1. Introduction

The G8 Miyazaki initiative on "Small arms and light weapons" (SALW), emphasised the central importance of "Disarmament, demobilisation and reintegration" (DDR) in post-conflict situations. The initiative on "Conflict and development" recognised that peace and democratic stability are prerequisites for economic growth and sustainable development.

DDR is an important example of how this may work in practice. Once combatants cease to be involved in conflict and are reintegrated into society, substantial progress can be made towards the creation of a safe and secure environment thereby enabling poor communities to build better lives and work their way out of poverty. DDR thus makes a key contribution to peace building and sustainable development.

But reintegration is not only the end-result of disarmament and demobilisation. It is also the key to ensuring that disarmament and demobilisation take place in the first place and are maintained in the long term. As the Brahimi Report noted, demobilised fighters "tend to return to a life of violence if they find no legitimate livelihood, that is, if they are not "reintegrated" into the local economy". For this to happen successfully, both ex-combatants and the local community must feel secure, and there must be opportunities for employment that can be sustained in the long term. New work on DDR is beginning to recognise that DDR not only paves the way for development, but also relies on long-term development for its own success.

2. Conditions for successful DDR

Past experience suggests some essential pre-conditions for successful DDR: a peace agreement with genuine commitment from all parties to the conflict; proper co-ordination and clear unambiguous leadership within the group of actors involved in DDR; and the personnel, material and financial resources to make it work. DDR could take place in the context of a peacekeeping operation mandated by the UN Security Council. In this regard, the Brahimi Report recommended improved co-ordination between the relevant UN agencies and a greater role for DPKO in DDR. But there may also be occasions where regional organisations and NGOs can play a valuable role in DDR as part of post-conflict peace-building.

3. DDR

The availability of weapons and the resulting insecurity can have an adverse effect (both humanitarian and socio-economic) on the stability and development of a country. A key part of any DDR process is disarmament; weapons clearly need to be under the strictest of control and where appropriate, destroyed. Previous disarmament initiatives have had varied, often limited success. As part of its Miyazaki initiative on Small Arms and Light Weapons the G8 recognised that the availability of weapons, especially small arms and light weapons is an important factor in exacerbating conflict and that disarmament is therefore a priority. Unless another form of disposition has been officially authorised and such weapons have been marked, effective provisions for the collection, control, storage and destruction of SALW should be included in peace agreements.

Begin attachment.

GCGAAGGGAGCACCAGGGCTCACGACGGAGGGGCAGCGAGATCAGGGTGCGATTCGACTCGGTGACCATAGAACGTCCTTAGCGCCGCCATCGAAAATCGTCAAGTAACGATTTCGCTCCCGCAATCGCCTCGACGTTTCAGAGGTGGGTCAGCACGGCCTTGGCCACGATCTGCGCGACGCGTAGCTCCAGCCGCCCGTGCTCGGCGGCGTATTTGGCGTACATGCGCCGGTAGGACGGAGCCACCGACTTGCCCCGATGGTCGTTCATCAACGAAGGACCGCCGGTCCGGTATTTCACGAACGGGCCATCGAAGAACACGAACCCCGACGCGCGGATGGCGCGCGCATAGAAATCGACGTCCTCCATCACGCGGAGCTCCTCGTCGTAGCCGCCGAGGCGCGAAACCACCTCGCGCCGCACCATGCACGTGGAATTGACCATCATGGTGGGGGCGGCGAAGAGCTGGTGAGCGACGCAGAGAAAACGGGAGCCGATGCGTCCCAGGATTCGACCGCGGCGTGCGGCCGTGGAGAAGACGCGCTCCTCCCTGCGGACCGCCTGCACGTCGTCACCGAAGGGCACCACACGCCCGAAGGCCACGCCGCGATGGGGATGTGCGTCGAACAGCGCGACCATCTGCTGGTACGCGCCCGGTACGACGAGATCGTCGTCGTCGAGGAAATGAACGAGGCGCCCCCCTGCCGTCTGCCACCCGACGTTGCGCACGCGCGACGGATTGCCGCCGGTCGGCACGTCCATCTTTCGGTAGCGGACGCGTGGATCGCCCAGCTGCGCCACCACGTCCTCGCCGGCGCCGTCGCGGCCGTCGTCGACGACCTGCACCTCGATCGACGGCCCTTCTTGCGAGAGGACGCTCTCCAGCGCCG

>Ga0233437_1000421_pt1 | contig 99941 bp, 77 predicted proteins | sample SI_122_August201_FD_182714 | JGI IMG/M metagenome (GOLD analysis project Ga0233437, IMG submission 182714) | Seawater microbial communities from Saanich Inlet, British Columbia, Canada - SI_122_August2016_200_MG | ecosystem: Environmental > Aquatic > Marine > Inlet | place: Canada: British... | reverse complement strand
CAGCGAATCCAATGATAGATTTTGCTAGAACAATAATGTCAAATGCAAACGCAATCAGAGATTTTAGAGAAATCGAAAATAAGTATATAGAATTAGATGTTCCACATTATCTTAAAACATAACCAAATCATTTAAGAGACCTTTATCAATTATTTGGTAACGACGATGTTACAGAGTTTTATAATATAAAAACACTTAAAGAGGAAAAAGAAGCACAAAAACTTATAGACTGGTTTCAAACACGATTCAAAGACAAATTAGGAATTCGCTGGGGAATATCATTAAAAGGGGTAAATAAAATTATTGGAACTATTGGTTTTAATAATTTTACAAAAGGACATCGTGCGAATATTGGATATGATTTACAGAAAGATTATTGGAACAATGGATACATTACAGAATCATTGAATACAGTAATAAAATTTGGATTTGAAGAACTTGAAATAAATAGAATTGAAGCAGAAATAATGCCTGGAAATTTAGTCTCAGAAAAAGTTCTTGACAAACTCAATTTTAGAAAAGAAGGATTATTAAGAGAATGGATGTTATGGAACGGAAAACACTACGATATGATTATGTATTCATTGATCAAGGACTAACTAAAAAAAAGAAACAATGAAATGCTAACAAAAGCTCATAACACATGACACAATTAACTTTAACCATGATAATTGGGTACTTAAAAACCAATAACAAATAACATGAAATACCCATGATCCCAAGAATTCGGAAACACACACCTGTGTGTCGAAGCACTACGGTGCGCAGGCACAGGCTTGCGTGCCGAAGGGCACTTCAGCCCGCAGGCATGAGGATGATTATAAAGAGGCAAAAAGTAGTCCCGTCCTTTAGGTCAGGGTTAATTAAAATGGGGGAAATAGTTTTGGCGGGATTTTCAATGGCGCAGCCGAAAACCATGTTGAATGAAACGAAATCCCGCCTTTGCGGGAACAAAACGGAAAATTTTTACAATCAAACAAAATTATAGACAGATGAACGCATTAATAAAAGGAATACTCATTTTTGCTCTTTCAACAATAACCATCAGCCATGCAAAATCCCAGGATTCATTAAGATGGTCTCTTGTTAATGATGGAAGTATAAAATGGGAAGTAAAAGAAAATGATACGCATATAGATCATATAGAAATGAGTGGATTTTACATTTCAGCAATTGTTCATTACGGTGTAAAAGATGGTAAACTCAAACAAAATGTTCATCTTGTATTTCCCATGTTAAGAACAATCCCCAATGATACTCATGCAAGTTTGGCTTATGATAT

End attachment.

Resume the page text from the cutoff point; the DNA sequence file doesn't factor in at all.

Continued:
But it is also particularly important to ensure that peace settlements include sufficient, preferably non-cash incentives to give parties the confidence to disarm in the first place. Ideally reintegration should offer incentives to soldiers to return to civilian life, including access to health and education programmes. There is a particular need to recognise the special requirements of women and child-combatants. But many who enter post-conflict DDR processes will want to rejoin the security forces, either police or military. Therefore a broader security sector reform is often critical in enabling the development of disciplined security forces accountable to civilian authority. Provisions should also be made for the rehabilitation of victims, many of whom are women and children. Broadly speaking, reintegration incentives should focus on the establishment of a visibly successful, long-term reintegration programme, which goes beyond military intervention and emergency humanitarian assistance into long term development assistance.